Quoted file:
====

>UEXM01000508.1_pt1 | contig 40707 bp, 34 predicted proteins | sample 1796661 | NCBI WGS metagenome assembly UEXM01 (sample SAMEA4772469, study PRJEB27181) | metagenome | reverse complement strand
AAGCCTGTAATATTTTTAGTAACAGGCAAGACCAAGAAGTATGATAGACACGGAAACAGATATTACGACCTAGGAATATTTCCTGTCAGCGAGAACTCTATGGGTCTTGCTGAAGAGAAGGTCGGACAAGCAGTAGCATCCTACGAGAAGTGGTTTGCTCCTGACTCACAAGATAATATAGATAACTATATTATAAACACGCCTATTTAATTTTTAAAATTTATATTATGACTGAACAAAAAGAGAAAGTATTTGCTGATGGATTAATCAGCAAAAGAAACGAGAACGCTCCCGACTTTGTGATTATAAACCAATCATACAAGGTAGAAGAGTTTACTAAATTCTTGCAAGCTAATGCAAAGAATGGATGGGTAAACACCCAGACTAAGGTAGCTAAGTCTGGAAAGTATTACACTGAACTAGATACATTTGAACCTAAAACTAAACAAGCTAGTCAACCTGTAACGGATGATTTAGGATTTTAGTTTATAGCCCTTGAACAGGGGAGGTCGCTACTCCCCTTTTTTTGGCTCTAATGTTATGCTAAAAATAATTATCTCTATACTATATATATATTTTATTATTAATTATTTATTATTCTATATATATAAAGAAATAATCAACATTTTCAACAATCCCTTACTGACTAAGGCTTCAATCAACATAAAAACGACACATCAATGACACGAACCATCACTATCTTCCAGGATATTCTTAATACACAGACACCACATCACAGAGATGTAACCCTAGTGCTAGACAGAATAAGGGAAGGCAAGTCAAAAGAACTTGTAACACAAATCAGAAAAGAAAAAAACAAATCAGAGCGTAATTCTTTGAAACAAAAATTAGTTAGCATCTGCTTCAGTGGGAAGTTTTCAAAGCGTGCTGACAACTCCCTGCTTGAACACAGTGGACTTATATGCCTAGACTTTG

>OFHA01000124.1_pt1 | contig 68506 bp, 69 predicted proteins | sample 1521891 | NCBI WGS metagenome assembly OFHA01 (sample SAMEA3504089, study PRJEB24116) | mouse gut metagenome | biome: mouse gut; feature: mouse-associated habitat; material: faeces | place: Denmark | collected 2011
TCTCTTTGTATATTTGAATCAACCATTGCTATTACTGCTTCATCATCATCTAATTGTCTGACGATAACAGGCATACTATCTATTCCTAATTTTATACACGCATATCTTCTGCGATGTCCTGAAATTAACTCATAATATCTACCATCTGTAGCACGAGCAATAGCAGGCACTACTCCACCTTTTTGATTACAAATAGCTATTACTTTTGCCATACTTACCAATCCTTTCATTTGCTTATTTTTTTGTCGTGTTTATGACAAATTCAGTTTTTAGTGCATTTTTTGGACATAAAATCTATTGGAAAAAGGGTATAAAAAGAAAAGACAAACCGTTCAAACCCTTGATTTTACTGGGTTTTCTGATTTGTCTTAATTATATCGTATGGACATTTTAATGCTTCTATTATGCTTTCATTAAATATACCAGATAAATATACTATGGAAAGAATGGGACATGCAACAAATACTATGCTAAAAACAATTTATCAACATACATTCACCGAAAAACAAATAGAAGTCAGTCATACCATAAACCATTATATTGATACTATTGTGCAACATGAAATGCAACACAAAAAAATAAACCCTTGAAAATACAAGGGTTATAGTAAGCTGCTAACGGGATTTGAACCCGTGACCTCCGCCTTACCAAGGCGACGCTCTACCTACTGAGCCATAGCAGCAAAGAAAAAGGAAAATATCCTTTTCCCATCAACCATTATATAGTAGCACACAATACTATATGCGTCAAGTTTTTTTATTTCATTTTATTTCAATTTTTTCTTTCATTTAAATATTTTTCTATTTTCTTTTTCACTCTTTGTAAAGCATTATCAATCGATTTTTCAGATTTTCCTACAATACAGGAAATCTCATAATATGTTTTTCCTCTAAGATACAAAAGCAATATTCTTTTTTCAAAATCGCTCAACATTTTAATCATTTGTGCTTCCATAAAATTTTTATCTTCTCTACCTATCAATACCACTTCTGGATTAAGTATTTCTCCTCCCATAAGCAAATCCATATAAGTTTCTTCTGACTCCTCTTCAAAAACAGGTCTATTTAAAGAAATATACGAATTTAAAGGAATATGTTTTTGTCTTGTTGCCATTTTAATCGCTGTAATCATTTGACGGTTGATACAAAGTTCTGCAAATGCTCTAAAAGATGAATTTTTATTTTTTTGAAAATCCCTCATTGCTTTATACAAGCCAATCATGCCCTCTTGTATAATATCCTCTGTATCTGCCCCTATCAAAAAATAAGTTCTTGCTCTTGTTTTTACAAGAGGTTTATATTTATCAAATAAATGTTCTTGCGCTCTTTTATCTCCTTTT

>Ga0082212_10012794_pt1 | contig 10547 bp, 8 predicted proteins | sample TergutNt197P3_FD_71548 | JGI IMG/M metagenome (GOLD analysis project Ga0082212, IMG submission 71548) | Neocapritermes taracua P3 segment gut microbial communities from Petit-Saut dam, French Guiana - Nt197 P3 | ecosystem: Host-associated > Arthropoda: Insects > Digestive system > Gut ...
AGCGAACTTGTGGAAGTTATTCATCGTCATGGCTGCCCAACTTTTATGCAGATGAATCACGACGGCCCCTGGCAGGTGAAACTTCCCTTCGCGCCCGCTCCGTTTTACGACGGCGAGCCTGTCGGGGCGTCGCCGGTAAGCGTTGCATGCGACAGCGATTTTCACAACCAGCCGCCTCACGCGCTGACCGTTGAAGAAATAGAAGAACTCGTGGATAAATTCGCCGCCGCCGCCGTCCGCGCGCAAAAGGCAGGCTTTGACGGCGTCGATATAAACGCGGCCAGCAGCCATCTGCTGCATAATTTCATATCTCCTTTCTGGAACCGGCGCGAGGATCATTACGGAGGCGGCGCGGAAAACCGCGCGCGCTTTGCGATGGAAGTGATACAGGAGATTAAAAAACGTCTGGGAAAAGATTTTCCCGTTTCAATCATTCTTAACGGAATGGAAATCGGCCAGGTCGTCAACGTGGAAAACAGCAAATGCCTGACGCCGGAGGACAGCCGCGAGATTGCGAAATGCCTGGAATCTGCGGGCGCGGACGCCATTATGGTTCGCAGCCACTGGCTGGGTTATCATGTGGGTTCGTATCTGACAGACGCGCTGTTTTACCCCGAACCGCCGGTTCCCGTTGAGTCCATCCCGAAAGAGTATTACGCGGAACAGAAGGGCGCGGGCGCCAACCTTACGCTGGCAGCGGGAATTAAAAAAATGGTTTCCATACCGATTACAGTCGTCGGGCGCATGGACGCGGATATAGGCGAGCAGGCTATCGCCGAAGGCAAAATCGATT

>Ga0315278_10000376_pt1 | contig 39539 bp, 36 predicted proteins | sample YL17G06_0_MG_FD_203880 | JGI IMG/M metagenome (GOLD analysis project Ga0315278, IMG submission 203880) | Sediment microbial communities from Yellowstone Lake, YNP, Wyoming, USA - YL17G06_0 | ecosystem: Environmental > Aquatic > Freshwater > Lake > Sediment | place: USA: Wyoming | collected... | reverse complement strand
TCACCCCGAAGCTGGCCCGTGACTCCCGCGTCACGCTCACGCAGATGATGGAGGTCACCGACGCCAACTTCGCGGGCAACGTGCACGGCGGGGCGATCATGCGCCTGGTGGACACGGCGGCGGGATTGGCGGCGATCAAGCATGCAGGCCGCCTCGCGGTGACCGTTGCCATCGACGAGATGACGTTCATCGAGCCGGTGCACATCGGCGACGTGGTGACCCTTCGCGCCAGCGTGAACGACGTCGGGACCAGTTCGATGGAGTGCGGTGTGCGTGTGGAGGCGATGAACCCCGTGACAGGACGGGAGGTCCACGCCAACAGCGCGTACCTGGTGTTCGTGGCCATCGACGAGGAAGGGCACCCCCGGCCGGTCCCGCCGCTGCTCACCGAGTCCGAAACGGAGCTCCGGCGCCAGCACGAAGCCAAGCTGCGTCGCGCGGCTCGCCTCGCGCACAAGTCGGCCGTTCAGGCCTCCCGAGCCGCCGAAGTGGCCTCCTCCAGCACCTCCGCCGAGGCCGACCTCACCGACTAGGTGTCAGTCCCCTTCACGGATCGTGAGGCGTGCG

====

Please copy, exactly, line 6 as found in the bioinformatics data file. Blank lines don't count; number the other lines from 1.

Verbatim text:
AGCGAACTTGTGGAAGTTATTCATCGTCATGGCTGCCCAACTTTTATGCAGATGAATCACGACGGCCCCTGGCAGGTGAAACTTCCCTTCGCGCCCGCTCCGTTTTACGACGGCGAGCCTGTCGGGGCGTCGCCGGTAAGCGTTGCATGCGACAGCGATTTTCACAACCAGCCGCCTCACGCGCTGACCGTTGAAGAAATAGAAGAACTCGTGGATAAATTCGCCGCCGCCGCCGTCCGCGCGCAAAAGGCAGGCTTTGACGGCGTCGATATAAACGCGGCCAGCAGCCATCTGCTGCATAATTTCATATCTCCTTTCTGGAACCGGCGCGAGGATCATTACGGAGGCGGCGCGGAAAACCGCGCGCGCTTTGCGATGGAAGTGATACAGGAGATTAAAAAACGTCTGGGAAAAGATTTTCCCGTTTCAATCATTCTTAACGGAATGGAAATCGGCCAGGTCGTCAACGTGGAAAACAGCAAATGCCTGACGCCGGAGGACAGCCGCGAGATTGCGAAATGCCTGGAATCTGCGGGCGCGGACGCCATTATGGTTCGCAGCCACTGGCTGGGTTATCATGTGGGTTCGTATCTGACAGACGCGCTGTTTTACCCCGAACCGCCGGTTCCCGTTGAGTCCATCCCGAAAGAGTATTACGCGGAACAGAAGGGCGCGGGCGCCAACCTTACGCTGGCAGCGGGAATTAAAAAAATGGTTTCCATACCGATTACAGTCGTCGGGCGCATGGACGCGGATATAGGCGAGCAGGCTATCGCCGAAGGCAAAATCGATT